That's why we have moved from the original high output wound pouch ...

wound pouch (front and back)

... to a new urostomy style pouch.

urostomy pouch (front and back)

There is only enough real estate on that skin barrier to cover an area the size of your palm, but it allows more of your healthy skin to stay exposed. Hypothetically, it should also provide a better seal as it gradually goes from wafer that's a few millimeters thick to something the thickness of a thin fabric band-aid. The flange then attaches to a separate pouch that can either contain the output or connect to a foley bag and drain there.

Seems easy, right? Take a second and look at your own belly. Is it perfectly smooth? Hairless? No creases when you lean forward? Now imagine two surgery's worth of scar tissue winding along there. It may be a bit of a jagged valley instead of a smooth beach. It is imperative to get as tight of a seal as possible to prevent leaks. Water in any form is incredibly sneaky and will find a way to infiltrate, erode, and create its own paths. Just look at the Grand Canyon. Water did that.

The best surface to bond to is clean, dry, healthy skin. But after surgery, wound packing, and six weeks of fistula output, the skin may be anything but healthy. Now you have to decide the best course of action. A hair dryer will get the skin dry but the wafer skin barrier will not want to stick to raw skin versus healthy skin. You can add stomahesive powder to the skin which will create a barrier, but it may also allow for leaks as it is eaten away. You will need to use more of the barrier rings as well as some other random bits of wafter cut into odd shapes to fill in the valleys on the skin surface. That skin barrier is not very flexible, despite its thinness and the plastic flange makes it all the more stiff. We have to build up all the places where we can't force the wafer down.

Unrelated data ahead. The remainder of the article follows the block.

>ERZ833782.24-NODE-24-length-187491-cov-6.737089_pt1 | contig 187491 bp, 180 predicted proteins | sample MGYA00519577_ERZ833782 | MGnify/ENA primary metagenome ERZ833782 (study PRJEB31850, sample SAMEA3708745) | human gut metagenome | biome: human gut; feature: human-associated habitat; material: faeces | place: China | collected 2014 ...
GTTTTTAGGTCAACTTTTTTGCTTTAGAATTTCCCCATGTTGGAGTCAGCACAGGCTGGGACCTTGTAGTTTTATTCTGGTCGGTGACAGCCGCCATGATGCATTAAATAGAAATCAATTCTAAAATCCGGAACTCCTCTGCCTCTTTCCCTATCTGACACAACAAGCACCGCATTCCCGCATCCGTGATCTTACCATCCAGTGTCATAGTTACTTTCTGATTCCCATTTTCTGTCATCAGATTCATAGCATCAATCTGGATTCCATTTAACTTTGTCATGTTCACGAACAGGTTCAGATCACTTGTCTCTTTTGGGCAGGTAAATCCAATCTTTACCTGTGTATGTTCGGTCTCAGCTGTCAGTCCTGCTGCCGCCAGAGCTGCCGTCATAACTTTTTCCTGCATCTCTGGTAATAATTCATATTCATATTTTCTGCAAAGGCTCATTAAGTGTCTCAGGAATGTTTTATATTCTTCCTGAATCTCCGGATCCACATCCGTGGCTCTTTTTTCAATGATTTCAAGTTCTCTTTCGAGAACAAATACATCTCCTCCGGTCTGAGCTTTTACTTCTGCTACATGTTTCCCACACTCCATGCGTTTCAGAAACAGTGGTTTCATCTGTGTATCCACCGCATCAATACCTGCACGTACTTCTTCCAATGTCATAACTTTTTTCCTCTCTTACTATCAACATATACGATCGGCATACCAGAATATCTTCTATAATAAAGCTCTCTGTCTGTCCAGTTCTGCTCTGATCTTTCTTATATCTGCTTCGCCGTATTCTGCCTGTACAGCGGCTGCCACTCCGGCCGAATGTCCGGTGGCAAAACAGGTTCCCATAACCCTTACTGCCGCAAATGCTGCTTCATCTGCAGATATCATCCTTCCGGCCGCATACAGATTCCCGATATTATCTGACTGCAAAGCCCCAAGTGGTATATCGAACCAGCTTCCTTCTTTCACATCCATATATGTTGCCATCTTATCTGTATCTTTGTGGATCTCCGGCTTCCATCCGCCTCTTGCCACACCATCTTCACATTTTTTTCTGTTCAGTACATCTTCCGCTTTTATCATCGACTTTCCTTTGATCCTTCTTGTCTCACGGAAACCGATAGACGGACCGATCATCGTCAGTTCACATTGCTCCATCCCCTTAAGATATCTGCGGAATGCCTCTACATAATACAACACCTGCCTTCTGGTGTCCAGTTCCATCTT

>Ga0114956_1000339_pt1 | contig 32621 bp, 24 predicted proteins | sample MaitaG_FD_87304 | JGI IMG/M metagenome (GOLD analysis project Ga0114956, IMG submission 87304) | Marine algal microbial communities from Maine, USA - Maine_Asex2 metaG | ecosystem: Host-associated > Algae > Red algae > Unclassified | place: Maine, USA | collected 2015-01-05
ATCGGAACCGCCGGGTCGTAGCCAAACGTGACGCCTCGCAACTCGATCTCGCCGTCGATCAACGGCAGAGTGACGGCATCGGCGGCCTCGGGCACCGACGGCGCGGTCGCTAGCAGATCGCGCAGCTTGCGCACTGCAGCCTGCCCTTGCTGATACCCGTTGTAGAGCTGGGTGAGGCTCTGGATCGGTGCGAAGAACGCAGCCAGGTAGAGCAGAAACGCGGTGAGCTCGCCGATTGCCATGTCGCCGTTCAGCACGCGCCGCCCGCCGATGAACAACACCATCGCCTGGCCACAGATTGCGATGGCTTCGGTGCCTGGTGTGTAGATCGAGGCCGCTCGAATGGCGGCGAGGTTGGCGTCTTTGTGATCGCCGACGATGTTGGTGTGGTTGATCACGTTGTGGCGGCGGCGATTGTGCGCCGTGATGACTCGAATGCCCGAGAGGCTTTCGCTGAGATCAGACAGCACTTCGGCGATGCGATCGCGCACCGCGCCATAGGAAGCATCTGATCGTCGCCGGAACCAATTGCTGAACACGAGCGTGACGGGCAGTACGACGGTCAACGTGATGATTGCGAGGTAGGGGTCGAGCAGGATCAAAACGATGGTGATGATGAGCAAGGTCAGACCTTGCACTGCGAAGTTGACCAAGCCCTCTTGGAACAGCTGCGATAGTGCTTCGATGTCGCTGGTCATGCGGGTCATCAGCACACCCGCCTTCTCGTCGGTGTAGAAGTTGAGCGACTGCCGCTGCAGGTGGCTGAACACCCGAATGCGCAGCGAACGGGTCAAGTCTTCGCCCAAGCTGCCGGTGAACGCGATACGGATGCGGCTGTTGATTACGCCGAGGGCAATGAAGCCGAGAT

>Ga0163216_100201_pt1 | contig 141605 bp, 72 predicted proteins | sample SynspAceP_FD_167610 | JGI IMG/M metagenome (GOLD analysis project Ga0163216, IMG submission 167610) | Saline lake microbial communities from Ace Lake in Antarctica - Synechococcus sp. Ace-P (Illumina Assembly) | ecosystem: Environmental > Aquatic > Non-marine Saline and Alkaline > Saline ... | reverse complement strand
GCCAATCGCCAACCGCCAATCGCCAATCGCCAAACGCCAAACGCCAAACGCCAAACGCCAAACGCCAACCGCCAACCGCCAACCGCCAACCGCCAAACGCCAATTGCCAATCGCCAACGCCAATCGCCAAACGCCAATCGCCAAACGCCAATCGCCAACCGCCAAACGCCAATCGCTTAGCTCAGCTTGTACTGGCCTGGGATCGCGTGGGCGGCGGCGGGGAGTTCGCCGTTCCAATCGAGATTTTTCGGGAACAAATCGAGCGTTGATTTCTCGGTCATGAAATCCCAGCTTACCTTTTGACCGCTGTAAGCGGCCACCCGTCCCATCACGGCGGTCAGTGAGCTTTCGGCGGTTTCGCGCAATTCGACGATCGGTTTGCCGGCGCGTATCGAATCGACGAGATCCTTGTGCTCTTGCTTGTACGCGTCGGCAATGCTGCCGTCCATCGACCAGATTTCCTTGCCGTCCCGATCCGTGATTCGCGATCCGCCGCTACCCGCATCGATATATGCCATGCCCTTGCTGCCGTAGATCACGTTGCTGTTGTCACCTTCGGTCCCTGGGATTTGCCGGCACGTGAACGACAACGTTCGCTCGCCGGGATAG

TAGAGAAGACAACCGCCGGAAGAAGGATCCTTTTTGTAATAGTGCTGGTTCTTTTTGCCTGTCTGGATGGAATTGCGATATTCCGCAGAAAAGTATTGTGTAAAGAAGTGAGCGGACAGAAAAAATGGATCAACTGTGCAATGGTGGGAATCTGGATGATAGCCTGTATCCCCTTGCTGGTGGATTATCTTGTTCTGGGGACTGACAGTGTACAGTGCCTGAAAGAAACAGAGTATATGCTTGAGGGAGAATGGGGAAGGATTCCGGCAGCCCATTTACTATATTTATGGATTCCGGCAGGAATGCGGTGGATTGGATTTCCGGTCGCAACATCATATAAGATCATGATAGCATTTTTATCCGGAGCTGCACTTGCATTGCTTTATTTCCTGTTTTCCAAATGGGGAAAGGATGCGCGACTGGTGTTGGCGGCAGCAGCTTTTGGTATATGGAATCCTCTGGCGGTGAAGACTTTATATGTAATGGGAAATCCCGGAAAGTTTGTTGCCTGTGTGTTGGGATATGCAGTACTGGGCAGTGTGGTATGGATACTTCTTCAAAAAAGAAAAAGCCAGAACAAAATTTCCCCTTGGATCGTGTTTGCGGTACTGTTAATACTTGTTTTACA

wafer and tape

But as the bowel fluid comes in contact with the wafer, the wafer swells and eventually turns to jelly as it's eaten up. It's the ostomy version of sandbags but only lasts so long.

supplies to get a good seal

You can add paste if you're feeling particularly sadistic. It's like medical caulk but it feels like caulk when you're trying to pull it off. And it too is only but so resistant to the constant onslaught of acidic bowel fluid.

stoma examples

Most stomas from colostomies, ileostomies and all the other ostomies bulge away from the skin a bit so that the output will flow down from that mushroom cap into the pouch. In our case, since it's a leak in the valley of an incision, it naturally wants to pool in that little valley versus flow out into the pouch.

All that is to explain what we're doing these days. We try not to obsess over the milliliters of output each day because it could mean it's healing or could mean it's trapped inside him for a day. Or it could just mean nothing. But hopefully, the tear in his small bowel will heal and he'll stop leaking. Then we can move on with our lives.

And if you happen to know anyone with an ostomy pouch, whether they're the patient or a caregiver, send them a card reminding them how awesome they are at literally keeping their shit together.